13.17 Cursor FOR LOOP Statement

The cursor FOR LOOP statement implicitly declares its loop index as a record variable of the row type that a specified cursor returns, and then opens a cursor.

With each iteration, the cursor FOR LOOP statement fetches a row from the result set into the record. When there are no more rows to fetch, the cursor FOR LOOP statement closes the cursor. The cursor also closes if a statement inside the loop transfers control outside the loop or raises an exception.






Name for the loop index that the cursor FOR LOOP statement implicitly declares as a %ROWTYPE record variable of the type that cursor or select_statement returns.

record is local to the cursor FOR LOOP statement. Statements inside the loop can reference record and its fields. They can reference virtual columns only by aliases. Statements outside the loop cannot reference record. After the cursor FOR LOOP statement runs, record is undefined.


Name of an explicit cursor (not a cursor variable) that is not open when the cursor FOR LOOP is entered.


Actual parameter that corresponds to a formal parameter of cursor.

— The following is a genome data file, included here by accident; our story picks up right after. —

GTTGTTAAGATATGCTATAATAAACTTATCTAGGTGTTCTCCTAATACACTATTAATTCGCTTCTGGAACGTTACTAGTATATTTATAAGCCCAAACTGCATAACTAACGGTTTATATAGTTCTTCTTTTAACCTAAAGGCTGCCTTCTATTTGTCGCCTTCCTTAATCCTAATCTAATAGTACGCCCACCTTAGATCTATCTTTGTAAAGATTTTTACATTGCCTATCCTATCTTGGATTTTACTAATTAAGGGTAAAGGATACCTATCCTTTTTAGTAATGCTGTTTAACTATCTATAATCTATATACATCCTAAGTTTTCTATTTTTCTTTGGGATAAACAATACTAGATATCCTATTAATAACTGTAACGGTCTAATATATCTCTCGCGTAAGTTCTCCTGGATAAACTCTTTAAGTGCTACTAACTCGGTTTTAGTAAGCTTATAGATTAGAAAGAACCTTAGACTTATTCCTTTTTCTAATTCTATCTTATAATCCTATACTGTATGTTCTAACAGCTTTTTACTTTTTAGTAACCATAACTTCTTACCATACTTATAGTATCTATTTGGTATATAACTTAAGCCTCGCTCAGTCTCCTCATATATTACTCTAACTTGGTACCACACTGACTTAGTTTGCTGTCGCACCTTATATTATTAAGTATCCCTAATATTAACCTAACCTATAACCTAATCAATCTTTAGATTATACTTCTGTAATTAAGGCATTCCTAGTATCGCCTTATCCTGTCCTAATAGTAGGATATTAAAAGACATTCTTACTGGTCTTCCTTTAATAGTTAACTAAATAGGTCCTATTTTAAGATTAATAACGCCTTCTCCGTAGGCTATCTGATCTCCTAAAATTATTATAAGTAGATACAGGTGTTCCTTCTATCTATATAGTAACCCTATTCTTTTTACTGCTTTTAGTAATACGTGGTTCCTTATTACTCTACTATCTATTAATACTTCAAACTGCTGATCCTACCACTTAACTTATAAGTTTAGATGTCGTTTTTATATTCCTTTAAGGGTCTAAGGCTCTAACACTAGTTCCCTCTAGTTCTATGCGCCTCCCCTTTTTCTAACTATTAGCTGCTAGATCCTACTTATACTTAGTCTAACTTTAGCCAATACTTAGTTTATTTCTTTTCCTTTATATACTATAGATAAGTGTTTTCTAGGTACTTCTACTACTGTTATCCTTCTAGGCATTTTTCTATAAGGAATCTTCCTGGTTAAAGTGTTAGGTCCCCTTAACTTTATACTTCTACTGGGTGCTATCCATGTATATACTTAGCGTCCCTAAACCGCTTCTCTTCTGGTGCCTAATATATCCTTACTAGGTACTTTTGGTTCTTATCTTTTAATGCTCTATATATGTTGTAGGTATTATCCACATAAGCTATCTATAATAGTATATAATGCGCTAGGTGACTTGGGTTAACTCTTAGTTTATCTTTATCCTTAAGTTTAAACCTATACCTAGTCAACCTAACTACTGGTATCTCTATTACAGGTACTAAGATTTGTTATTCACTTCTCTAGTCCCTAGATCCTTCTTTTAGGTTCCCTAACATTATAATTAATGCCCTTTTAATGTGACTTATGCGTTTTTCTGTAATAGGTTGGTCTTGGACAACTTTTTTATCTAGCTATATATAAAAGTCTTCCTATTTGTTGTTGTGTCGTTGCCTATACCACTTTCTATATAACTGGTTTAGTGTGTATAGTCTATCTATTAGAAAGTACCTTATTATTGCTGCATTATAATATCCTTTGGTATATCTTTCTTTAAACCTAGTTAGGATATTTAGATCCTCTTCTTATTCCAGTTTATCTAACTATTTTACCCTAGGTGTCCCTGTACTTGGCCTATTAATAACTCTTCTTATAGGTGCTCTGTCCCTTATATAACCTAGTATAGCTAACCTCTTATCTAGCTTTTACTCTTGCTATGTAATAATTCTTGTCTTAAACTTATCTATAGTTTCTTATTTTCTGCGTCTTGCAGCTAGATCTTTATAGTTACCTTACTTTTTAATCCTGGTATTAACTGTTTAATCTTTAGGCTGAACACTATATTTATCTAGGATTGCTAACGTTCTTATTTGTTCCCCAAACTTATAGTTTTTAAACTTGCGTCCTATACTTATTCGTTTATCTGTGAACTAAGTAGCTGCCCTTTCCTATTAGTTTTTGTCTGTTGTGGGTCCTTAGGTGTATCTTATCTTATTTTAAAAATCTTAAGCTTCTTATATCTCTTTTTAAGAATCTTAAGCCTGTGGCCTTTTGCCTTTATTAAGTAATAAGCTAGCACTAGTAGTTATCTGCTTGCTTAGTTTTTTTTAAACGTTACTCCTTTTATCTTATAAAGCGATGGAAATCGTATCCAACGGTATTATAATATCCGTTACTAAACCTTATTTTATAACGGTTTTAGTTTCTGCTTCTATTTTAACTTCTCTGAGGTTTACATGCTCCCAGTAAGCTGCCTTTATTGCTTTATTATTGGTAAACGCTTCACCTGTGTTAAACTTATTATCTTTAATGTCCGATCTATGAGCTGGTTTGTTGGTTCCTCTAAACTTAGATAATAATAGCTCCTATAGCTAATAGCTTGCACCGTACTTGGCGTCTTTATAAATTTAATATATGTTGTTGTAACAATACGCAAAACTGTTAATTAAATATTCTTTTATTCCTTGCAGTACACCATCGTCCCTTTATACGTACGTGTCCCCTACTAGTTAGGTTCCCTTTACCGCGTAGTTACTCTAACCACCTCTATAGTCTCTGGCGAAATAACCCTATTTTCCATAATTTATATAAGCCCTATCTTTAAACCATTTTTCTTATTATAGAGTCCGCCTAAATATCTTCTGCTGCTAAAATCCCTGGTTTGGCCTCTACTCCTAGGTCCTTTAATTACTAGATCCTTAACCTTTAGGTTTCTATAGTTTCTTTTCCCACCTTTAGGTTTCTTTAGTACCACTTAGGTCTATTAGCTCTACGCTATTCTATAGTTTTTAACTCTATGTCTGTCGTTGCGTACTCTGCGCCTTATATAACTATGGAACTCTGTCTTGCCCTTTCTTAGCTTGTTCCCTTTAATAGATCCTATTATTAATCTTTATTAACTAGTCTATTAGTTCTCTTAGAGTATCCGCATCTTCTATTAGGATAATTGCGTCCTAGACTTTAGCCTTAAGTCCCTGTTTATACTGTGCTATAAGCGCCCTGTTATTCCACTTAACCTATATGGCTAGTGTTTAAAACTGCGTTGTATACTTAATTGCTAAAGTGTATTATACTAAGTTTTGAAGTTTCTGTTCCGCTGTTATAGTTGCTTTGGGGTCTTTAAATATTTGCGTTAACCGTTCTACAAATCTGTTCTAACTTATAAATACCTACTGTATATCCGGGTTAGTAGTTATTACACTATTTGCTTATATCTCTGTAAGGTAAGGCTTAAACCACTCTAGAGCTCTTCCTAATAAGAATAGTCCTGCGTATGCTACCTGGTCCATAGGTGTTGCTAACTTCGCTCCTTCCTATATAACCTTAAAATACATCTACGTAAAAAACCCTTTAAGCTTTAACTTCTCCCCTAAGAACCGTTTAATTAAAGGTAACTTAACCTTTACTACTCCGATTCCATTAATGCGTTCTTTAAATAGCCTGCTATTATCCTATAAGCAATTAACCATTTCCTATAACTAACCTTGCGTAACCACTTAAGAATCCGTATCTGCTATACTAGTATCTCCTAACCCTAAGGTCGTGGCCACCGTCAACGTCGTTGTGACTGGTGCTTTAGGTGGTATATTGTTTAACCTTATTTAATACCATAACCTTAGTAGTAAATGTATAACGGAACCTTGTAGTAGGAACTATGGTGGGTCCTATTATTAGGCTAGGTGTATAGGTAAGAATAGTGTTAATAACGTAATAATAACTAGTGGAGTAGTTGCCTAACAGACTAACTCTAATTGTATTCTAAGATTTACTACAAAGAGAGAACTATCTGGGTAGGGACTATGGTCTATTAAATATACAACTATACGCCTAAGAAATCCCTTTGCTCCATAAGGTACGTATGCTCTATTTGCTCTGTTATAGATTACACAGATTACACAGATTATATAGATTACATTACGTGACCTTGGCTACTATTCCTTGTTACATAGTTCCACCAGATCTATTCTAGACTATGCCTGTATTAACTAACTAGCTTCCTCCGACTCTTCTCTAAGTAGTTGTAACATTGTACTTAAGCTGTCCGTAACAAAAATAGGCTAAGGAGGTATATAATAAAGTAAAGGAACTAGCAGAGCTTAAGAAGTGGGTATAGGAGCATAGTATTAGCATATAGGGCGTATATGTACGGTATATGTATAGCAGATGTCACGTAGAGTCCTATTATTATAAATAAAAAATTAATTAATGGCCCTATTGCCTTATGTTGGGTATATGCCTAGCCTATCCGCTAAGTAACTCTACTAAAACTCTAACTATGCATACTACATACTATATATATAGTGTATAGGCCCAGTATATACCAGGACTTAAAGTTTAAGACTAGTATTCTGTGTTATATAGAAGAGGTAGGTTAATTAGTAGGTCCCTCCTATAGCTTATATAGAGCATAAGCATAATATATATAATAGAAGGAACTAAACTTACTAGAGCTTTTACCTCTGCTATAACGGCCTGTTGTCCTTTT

SQL SELECT statement (not PL/SQL SELECT INTO statement). For select_statement, PL/SQL declares, opens, fetches from, and closes an implicit cursor. However, because select_statement is not an independent statement, the implicit cursor is internal—you cannot reference it with the name SQL.

See Also:

Oracle Database SQL Language Reference for SELECT statement syntax


Label that identifies cursor_for_loop_statement (see "statement ::=" and "label"). CONTINUE, EXIT, and GOTO statements can reference this label.

Labels improve readability, especially when LOOP statements are nested, but only if you ensure that the label in the END LOOP statement matches a label at the beginning of the same LOOP statement (the compiler does not check).